If you turn the big knob on the right hand side, there should be a moving piece on the inside of the bobbin case.
The half moon needs to fit in with that piece. Don't force anything cause we don't want the machine to break. >< The knob thing needs to be facing the outside, otherwise it's not gonna go in at all.
Once you get the half-moon thing in there, you have two more left. There's a big circle. WOO! CIRCLES! ANYWHO, The big silvery circle.. it has a knotch in it, and a little pokey-outie thing comin' out of it.
It needs to be positioned so that the knotch (on the inside of the circle) is up and the pokey-outie piece (on the outer side of the circle) is on the bottom. On your machine, there should be a place where the pokey-outie piece would fit perfectly into a little hole-type-thing. Put it in. :O
Now it's time to move those little black plastic arms towards the center. On your circle, there should be little grooves that they fit right on top of. ^_^
The only silver piece left should be the actual bobbin case deal. This should be a smaller circle with a movable arm and a silver thing pokin' out of it. (I told you, I'm bad at names!) Before you put this guy in, we need to have your plastic bobbin threaded. (I'm assuming this has already been done, correct me if I'm wrong.... they also have pre-threaded bobbins for sale, but hey, whatever works.)
Your bobbin needs to fit inside this last piece. (my first bobbin didn't, and I freaked out and ran to my dad... LOL) You need to make sure there is a trail of thread coming out of your bobbin that's about two to three inches long. Place your bobbin in the silver guy and there /should/ be a little niche where you can play with the thread and pull it through the silver guy's parts. (Your thread may break, don't worry, just try again)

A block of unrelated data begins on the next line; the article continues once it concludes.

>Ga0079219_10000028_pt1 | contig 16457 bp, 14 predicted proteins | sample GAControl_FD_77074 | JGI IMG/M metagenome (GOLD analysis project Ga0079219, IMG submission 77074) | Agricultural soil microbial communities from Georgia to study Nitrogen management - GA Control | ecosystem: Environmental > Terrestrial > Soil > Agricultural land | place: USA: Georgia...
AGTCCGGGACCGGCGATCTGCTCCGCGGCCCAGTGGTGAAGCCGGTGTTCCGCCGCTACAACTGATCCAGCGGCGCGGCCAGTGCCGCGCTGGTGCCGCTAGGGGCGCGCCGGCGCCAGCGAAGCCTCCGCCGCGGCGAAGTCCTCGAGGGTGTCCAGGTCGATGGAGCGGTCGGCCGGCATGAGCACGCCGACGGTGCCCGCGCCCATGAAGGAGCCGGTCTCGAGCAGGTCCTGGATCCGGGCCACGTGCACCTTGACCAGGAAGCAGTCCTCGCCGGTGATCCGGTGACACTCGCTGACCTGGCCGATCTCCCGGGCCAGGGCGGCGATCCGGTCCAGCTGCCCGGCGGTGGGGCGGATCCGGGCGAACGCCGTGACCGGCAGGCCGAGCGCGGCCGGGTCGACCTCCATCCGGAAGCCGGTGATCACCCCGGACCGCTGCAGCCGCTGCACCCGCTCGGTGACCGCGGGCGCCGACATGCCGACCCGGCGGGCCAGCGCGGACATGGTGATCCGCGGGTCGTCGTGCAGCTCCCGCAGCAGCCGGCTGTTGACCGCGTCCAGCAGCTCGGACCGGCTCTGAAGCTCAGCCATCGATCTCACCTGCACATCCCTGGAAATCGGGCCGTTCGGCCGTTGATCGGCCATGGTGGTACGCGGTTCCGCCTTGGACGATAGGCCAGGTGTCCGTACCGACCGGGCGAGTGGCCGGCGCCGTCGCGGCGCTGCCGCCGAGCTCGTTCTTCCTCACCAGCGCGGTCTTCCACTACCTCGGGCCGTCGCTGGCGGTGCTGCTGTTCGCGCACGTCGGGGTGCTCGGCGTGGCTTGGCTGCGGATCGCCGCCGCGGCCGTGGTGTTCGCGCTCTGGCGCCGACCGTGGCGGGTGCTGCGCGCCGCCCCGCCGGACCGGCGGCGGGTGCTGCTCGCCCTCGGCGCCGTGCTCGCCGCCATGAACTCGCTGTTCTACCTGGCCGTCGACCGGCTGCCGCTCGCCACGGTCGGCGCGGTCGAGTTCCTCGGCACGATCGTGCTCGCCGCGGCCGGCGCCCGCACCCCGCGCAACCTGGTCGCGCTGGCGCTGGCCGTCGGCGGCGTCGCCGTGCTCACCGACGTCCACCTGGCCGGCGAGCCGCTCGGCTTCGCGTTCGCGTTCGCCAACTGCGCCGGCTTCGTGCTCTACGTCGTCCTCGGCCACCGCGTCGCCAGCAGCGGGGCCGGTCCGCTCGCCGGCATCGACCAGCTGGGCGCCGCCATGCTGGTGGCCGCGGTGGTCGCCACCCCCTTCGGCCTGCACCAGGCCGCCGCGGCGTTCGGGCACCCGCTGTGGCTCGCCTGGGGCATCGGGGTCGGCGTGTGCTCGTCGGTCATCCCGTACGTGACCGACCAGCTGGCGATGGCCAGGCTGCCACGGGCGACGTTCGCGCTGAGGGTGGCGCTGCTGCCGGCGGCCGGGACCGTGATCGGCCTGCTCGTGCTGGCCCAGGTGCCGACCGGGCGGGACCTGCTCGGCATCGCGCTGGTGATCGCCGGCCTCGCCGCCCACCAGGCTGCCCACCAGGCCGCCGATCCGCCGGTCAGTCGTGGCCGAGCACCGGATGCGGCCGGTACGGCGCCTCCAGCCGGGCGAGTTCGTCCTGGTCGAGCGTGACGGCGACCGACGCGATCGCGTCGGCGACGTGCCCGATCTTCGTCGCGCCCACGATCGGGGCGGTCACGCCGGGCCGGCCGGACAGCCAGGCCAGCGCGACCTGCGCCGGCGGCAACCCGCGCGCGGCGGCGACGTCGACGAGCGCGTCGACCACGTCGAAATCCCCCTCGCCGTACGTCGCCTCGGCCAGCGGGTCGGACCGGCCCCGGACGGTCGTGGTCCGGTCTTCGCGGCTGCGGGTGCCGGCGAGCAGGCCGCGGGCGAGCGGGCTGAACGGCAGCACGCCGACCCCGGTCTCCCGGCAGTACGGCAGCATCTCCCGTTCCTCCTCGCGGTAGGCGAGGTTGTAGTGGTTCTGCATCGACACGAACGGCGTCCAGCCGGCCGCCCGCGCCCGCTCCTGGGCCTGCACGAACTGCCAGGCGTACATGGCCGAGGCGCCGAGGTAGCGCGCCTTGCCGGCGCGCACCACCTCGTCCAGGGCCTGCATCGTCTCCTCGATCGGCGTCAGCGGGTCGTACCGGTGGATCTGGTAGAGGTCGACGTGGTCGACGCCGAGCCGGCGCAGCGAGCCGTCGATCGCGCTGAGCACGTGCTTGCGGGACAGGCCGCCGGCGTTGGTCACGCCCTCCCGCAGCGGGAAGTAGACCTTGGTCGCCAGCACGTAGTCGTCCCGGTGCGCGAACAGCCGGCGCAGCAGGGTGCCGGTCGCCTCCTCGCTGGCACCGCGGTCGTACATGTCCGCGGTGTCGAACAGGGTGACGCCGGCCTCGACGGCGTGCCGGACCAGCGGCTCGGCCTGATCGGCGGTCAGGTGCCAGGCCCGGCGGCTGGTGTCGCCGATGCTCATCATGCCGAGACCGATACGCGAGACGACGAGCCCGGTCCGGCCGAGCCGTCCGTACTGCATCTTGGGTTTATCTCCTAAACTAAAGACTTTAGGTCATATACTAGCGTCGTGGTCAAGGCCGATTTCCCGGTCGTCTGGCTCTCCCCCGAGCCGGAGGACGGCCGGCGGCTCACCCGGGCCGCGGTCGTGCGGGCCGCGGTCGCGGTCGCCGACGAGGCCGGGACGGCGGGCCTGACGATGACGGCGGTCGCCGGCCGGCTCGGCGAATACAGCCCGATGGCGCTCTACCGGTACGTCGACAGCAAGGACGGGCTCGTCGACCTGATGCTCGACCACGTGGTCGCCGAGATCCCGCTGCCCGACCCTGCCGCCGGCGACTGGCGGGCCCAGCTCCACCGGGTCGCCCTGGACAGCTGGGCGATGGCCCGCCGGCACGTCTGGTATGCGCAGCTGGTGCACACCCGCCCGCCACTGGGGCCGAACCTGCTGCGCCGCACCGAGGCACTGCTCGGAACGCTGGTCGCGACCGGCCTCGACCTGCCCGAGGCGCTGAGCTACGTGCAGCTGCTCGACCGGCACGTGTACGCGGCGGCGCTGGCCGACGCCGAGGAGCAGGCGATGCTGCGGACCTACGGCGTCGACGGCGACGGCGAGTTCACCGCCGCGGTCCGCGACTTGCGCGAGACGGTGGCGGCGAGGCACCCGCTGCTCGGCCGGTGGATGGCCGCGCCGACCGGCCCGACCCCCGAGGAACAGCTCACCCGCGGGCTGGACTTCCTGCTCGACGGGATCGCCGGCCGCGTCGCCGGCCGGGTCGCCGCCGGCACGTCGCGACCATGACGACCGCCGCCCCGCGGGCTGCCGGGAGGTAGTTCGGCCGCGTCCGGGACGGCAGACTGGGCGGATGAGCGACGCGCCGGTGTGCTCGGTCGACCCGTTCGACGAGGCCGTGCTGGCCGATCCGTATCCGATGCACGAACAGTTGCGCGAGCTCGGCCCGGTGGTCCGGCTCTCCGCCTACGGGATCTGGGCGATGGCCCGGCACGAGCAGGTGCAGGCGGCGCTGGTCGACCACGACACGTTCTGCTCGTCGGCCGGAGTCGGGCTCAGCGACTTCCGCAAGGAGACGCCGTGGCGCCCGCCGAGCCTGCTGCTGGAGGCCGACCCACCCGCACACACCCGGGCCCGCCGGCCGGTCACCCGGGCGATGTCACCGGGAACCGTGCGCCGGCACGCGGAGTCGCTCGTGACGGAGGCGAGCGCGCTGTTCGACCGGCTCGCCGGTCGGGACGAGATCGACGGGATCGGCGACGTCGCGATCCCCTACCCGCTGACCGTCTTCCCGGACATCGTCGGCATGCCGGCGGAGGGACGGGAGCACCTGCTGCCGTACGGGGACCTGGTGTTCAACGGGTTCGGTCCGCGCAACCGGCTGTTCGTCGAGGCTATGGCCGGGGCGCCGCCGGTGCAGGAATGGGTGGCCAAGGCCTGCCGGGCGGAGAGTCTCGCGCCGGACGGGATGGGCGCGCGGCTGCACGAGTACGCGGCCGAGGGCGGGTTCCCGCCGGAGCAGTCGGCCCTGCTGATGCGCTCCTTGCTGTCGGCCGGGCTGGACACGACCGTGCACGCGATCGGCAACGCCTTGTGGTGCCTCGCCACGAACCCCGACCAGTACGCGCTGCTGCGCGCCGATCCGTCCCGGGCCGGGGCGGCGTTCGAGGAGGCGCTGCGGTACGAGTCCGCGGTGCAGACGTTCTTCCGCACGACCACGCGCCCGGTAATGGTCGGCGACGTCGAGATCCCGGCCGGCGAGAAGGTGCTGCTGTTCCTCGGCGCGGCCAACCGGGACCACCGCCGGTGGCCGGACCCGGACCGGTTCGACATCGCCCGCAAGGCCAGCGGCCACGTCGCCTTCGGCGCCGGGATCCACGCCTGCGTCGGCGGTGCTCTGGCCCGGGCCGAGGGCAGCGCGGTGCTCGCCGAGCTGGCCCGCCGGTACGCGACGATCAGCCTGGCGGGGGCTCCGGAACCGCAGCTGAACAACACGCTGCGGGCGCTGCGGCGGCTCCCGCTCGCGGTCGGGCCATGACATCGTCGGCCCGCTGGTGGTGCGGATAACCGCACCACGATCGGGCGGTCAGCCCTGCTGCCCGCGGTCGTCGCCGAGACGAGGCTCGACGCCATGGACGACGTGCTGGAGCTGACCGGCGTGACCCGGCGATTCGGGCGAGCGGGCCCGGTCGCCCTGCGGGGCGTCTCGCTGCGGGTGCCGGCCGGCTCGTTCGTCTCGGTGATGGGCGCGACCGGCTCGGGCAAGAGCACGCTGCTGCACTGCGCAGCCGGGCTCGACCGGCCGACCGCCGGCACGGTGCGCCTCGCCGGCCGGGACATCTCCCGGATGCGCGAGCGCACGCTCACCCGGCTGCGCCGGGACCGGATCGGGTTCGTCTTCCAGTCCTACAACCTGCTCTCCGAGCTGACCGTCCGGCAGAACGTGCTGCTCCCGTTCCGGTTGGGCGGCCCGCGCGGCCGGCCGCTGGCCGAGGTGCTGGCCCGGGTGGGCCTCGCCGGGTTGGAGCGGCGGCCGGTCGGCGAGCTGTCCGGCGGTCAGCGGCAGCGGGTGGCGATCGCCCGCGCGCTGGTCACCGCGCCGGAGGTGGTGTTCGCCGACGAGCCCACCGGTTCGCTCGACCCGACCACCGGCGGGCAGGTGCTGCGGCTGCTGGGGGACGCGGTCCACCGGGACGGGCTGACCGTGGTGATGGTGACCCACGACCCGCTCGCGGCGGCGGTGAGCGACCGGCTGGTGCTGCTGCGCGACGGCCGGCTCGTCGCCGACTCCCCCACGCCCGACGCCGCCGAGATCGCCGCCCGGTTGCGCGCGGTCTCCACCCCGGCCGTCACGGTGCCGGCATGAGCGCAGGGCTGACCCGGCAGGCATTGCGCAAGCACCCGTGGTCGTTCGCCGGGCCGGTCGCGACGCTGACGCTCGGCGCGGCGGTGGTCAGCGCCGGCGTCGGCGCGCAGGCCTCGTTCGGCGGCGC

When you move the thread around, it should come out where the little arm that sticks out is. Keep the 2-3 inch trail goin' on, you'll need it. Remember that first half-moon silver guy? Well, we're gonna stick our little assembly onto his pokey-outie piece.
The silver arm-thing on our assembly needs to go into the knotch that's in our circle, and push in so it clicks. (Sometimes mine clicks twice...) Make sure you have that trail of thread, and go ahead and flip the white plastic up, because you're DONE assembling it.
I'm going to assume you have your top thread in already (again, correct me if I'm wrong..) make sure that your top thread is through the hole in the needle, otherwise we're thoroughly screwed. Pull that thread until you have another 2-3 inch tail, and twist the big white knob on the right side of your machine (same one as before...) TOWARDS you. KEEP HOLDING your top thread, otherwise it'll disappear into the abyss that is your bobbin assembly.
When you turn the knob towards you, your needle should dip down into the abyss and come back up- with your bottom thread! HUZZAH! it SHOULD be a loop around your top thread. (I'd use contrasting colors for practice.. so you know what it'll look like)
The manual says to "grab the bottom thread" but seriously, I can't get me fingers down in there, so I just slide some scissors under the foot and between the two sides of the loop, and just slide 'em left. usually works just fine. Unless my tail for the bottom thread is too short, cause then it'll be hard to grab. You should be good to go!
I know this is pic heavy and kind of long, but I like to provide as much info as possible! Let me know if it helped!!
Posted on Jul 31, 2009